In order to monitor the efficacy of these services, a baseline survey of 644 randomly selected beneficiary farmers across 10 districts was conducted in September 2019. The Global Partnership, GSS, and MoFA contributed to questionnaire development and training of data collectors, providing guidance, a sampling frame, and quality assurance. These survey results, in addition to providing insights on intervention utility, can also be used by the MoFA to provide additional insights into some results of the recent agricultural census, as well as to encourage policy on the nascent digital property addressing system that aims to ensure a unique digital address for every location.

Various follow-up surveys have been conducted to ascertain the effect of these climate-smart agricultural services. Most recently, in October 2020, a random sample of 125 farmers were asked a variety of questions, including:

  • Verification of the receipt of mobile climate information,
  • How useful the messages are to their farming activities,
  • Whether they apply the advice in the messages, and
  • Whether they rely on Esoko’s data as their source of market price for various crops. 

Of survey respondents, 97% found the information ‘very useful.’ According to some of the farmers, it was most useful for the purposes of planting and sowing seeds at the right time, selecting the application of various fertilizers, and knowledge of when to expect rainfall and prepare accordingly. Remaining nimble and up to date with this information can greatly contribute to higher productivity levels by planting at opportune times and mitigating the effects of unforeseen weather patterns. One farmer from the Upper West region said of the data: “ has been very useful in helping me know when to plant my crops and when to expect rain. It has also helped me plan my farm activities better and to harvest more.”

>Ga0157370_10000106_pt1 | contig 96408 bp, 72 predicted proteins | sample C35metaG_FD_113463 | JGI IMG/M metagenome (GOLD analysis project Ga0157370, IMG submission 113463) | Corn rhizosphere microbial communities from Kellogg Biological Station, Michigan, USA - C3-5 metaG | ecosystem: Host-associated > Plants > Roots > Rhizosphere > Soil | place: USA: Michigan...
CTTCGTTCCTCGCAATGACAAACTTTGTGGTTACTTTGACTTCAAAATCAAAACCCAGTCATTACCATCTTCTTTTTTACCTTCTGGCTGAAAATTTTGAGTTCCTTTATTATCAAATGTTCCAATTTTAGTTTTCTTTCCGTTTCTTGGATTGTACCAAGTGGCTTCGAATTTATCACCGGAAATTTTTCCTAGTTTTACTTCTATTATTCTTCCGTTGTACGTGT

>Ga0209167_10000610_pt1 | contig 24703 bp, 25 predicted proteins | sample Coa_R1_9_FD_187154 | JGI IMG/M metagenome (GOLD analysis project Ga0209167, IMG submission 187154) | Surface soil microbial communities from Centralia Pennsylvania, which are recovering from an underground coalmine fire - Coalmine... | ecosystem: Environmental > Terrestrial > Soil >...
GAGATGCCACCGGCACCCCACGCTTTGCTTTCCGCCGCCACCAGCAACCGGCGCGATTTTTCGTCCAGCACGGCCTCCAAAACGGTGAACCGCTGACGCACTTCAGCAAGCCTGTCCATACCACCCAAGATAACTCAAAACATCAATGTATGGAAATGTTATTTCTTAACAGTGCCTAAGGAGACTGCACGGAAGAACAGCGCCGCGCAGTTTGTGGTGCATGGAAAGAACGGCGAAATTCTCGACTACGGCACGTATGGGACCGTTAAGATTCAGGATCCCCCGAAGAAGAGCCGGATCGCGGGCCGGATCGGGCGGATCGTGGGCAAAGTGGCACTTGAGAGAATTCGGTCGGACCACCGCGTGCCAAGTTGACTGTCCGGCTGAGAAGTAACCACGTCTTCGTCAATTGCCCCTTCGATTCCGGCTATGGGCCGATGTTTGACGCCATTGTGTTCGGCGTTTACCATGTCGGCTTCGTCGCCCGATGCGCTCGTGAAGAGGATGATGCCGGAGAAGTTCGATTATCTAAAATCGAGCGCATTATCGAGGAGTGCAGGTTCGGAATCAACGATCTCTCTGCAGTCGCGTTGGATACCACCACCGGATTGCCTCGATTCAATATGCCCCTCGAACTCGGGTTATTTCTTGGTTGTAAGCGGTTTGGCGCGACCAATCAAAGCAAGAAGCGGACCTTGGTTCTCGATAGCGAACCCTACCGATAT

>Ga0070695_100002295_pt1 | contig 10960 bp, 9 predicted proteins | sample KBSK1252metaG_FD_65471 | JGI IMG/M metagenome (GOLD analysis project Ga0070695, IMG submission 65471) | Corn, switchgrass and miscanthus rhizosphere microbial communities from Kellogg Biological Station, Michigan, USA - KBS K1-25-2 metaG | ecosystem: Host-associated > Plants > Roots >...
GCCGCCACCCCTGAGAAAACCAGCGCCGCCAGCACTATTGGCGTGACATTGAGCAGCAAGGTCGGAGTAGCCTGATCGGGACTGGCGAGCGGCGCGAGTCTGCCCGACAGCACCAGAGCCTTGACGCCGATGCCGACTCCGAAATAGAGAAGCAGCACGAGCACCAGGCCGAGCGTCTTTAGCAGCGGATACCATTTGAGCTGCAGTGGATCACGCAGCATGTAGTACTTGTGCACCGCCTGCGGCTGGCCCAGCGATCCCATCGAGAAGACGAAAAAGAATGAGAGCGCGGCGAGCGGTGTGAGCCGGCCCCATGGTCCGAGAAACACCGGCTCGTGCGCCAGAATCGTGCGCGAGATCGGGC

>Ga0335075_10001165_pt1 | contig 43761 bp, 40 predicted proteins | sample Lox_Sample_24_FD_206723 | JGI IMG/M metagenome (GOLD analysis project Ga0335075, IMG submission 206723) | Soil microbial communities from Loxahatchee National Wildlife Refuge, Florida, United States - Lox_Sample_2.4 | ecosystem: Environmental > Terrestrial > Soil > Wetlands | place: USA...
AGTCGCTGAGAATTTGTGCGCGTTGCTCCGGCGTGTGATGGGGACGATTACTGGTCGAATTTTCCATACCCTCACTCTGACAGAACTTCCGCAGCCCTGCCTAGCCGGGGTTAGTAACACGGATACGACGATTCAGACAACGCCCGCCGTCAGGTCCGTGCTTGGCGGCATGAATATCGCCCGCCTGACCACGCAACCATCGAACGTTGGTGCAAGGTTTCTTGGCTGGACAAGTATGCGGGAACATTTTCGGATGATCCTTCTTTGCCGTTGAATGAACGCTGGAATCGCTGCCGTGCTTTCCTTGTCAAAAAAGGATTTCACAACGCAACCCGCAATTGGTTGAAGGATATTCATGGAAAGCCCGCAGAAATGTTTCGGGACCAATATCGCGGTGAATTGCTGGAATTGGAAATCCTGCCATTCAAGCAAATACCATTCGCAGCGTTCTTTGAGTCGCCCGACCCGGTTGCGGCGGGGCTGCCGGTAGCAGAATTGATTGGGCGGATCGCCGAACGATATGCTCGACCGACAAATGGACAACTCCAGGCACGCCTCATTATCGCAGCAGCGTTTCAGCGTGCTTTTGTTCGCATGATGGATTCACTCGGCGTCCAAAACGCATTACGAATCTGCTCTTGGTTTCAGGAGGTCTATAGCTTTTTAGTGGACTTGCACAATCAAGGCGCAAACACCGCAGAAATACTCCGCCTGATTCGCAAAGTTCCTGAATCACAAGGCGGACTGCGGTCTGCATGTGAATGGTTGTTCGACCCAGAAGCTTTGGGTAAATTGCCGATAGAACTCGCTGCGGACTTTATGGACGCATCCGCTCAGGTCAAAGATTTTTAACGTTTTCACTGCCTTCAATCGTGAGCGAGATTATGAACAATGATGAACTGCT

Equally as important for farmers’ profitability and sustainable farming operations is access to market price information for various crops. This allows farmers to decide on the best price for their products, as well as when and where to sell. From the monitoring survey, 62% of respondents confirmed that a source of market price information was from Esoko. This reliable and easy to access market information allows farmers to better navigate the complexity of global value chains, better negotiate with sellers, and make more informed decisions about prices and transportation based on the market. This helps them improve their bargaining power to compete in a large, global system, ultimately increasing profits. 

In the future, additional surveys will be implemented to continue to monitor the efficacy of the climate-smart data services. Since the start of the project, in addition to over 3.35 million individual profiles, 1,247 biometric profiles for farmers in the Upper West region, Bono region, and Bono East region in Ghana have been created. Survey data collection has also since expanded to include COVID-19 implications. Esoko is keen to continue expanding their services provided to farmers across the nation. For example, collecting gender-disaggregated data would allow for analysis of the gender disparity in land ownership, honing in on actions to be taken that address economic disparities that women face. Esoko is also working in partnership with private sector companies such as Vodafone where, in addition to ongoing services rendered to farmers, it is seeking to develop new financial models for service delivery to farmers, including exchanging mobile phone credit for these services. The initial phone survey is an important step that will ultimately help to build an evidence base to monitor the efficacy of the interventions across the country.